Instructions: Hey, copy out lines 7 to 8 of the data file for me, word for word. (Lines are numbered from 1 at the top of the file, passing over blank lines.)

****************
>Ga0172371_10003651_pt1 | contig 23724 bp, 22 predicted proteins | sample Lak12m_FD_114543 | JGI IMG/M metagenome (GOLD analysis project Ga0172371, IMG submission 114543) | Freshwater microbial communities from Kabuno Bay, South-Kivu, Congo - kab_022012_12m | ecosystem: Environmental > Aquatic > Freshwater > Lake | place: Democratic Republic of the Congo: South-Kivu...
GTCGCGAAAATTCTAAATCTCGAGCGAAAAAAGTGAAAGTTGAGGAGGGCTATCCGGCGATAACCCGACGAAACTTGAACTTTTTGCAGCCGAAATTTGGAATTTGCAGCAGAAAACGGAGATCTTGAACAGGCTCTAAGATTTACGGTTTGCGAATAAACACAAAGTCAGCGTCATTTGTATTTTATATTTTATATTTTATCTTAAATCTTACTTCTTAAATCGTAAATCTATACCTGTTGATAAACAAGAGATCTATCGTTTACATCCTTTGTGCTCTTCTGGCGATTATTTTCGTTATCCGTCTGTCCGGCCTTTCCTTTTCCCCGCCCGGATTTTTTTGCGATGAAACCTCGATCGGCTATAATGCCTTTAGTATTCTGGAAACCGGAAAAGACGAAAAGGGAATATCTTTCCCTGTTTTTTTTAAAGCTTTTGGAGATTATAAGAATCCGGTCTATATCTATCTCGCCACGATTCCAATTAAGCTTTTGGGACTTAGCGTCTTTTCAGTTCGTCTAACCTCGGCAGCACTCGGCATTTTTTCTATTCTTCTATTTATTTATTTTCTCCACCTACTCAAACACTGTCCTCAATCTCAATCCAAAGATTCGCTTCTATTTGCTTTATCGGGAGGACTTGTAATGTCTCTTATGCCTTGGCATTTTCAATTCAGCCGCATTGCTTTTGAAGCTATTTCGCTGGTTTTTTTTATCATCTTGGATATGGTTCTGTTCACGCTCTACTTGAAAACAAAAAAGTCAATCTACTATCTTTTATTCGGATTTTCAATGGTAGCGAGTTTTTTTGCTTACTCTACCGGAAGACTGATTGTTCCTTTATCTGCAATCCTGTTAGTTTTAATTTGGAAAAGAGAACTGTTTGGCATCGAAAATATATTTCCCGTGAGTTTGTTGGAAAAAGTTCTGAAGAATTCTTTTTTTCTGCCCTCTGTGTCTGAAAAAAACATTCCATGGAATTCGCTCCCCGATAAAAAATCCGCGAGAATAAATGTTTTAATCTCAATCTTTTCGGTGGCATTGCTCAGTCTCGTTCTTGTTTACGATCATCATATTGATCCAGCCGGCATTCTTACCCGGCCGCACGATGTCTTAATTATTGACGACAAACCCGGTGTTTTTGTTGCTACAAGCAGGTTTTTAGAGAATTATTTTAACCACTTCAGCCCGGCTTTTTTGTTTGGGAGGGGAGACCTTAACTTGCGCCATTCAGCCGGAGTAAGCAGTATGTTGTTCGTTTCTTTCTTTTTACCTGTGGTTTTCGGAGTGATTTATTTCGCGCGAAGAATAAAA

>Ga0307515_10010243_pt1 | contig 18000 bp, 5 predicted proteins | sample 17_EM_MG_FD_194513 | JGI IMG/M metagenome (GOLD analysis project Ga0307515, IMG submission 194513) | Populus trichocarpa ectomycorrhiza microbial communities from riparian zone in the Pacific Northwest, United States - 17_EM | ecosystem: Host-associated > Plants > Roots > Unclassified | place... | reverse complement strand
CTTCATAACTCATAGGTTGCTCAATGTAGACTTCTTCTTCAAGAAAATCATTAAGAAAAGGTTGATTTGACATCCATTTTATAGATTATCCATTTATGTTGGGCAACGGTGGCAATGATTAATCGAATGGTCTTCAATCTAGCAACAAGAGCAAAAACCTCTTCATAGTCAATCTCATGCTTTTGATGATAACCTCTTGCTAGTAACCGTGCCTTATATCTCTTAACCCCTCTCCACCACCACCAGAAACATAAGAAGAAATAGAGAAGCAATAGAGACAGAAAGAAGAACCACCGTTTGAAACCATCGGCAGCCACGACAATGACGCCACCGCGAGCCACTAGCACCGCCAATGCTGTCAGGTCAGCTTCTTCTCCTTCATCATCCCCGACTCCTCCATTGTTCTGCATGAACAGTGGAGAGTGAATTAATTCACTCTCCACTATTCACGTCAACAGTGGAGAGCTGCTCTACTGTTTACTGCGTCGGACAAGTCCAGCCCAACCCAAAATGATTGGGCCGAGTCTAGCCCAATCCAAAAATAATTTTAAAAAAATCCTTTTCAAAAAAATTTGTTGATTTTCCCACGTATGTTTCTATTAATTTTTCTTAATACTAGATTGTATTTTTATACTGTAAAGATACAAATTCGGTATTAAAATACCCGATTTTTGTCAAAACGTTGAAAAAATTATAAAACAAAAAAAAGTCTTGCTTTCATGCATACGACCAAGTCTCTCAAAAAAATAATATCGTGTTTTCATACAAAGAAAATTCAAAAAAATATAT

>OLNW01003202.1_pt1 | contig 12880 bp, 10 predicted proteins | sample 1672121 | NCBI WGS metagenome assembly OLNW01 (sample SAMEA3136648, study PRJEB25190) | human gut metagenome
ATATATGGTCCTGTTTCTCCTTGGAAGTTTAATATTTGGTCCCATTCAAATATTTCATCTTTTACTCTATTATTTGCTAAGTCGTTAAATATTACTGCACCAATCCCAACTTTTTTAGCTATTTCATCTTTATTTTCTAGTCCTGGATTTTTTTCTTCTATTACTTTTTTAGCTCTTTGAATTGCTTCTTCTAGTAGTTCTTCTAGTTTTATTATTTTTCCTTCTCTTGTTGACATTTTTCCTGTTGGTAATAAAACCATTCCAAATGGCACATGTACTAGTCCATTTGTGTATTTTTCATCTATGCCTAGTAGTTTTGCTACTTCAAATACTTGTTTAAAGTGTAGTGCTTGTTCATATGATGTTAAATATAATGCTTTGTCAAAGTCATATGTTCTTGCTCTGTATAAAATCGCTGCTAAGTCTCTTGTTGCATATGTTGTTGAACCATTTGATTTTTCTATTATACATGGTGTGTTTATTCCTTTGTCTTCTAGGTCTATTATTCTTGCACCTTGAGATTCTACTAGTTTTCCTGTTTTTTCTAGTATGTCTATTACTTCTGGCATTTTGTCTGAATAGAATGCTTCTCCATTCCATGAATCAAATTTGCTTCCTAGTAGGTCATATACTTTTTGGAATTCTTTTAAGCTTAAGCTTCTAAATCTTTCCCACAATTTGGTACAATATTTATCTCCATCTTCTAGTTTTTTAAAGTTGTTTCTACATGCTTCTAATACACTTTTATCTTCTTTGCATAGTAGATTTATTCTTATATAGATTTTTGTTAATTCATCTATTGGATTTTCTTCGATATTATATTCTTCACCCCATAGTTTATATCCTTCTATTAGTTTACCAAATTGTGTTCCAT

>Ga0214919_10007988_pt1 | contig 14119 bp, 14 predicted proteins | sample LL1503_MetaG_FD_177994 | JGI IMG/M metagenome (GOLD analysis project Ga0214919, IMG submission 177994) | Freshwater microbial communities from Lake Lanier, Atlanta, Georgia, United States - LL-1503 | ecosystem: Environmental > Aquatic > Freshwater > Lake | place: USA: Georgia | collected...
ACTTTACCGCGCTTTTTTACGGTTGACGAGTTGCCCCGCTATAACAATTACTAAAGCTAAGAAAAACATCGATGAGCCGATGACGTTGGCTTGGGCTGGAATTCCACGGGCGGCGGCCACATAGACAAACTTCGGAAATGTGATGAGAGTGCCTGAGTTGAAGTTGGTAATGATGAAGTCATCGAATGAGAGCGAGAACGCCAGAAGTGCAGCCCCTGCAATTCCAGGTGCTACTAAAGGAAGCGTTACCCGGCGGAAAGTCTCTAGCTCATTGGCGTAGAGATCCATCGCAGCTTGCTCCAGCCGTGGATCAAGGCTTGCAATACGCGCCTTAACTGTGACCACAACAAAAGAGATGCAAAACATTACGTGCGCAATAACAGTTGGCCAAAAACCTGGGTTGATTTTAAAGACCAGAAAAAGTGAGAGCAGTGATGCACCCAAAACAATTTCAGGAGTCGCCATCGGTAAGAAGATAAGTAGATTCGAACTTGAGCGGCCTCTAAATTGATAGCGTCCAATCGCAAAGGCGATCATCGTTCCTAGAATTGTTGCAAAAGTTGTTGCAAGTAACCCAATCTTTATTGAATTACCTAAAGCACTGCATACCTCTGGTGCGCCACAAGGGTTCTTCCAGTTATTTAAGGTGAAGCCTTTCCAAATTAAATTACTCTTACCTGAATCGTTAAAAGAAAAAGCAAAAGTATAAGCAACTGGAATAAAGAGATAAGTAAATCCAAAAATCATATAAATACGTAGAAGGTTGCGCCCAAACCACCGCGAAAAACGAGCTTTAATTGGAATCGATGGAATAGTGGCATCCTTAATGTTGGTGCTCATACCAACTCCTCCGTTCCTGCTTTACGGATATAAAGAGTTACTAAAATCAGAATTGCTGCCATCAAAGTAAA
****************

>Ga0214919_10007988_pt1 | contig 14119 bp, 14 predicted proteins | sample LL1503_MetaG_FD_177994 | JGI IMG/M metagenome (GOLD analysis project Ga0214919, IMG submission 177994) | Freshwater microbial communities from Lake Lanier, Atlanta, Georgia, United States - LL-1503 | ecosystem: Environmental > Aquatic > Freshwater > Lake | place: USA: Georgia | collected...
ACTTTACCGCGCTTTTTTACGGTTGACGAGTTGCCCCGCTATAACAATTACTAAAGCTAAGAAAAACATCGATGAGCCGATGACGTTGGCTTGGGCTGGAATTCCACGGGCGGCGGCCACATAGACAAACTTCGGAAATGTGATGAGAGTGCCTGAGTTGAAGTTGGTAATGATGAAGTCATCGAATGAGAGCGAGAACGCCAGAAGTGCAGCCCCTGCAATTCCAGGTGCTACTAAAGGAAGCGTTACCCGGCGGAAAGTCTCTAGCTCATTGGCGTAGAGATCCATCGCAGCTTGCTCCAGCCGTGGATCAAGGCTTGCAATACGCGCCTTAACTGTGACCACAACAAAAGAGATGCAAAACATTACGTGCGCAATAACAGTTGGCCAAAAACCTGGGTTGATTTTAAAGACCAGAAAAAGTGAGAGCAGTGATGCACCCAAAACAATTTCAGGAGTCGCCATCGGTAAGAAGATAAGTAGATTCGAACTTGAGCGGCCTCTAAATTGATAGCGTCCAATCGCAAAGGCGATCATCGTTCCTAGAATTGTTGCAAAAGTTGTTGCAAGTAACCCAATCTTTATTGAATTACCTAAAGCACTGCATACCTCTGGTGCGCCACAAGGGTTCTTCCAGTTATTTAAGGTGAAGCCTTTCCAAATTAAATTACTCTTACCTGAATCGTTAAAAGAAAAAGCAAAAGTATAAGCAACTGGAATAAAGAGATAAGTAAATCCAAAAATCATATAAATACGTAGAAGGTTGCGCCCAAACCACCGCGAAAAACGAGCTTTAATTGGAATCGATGGAATAGTGGCATCCTTAATGTTGGTGCTCATACCAACTCCTCCGTTCCTGCTTTACGGATATAAAGAGTTACTAAAATCAGAATTGCTGCCATCAAAGTAAA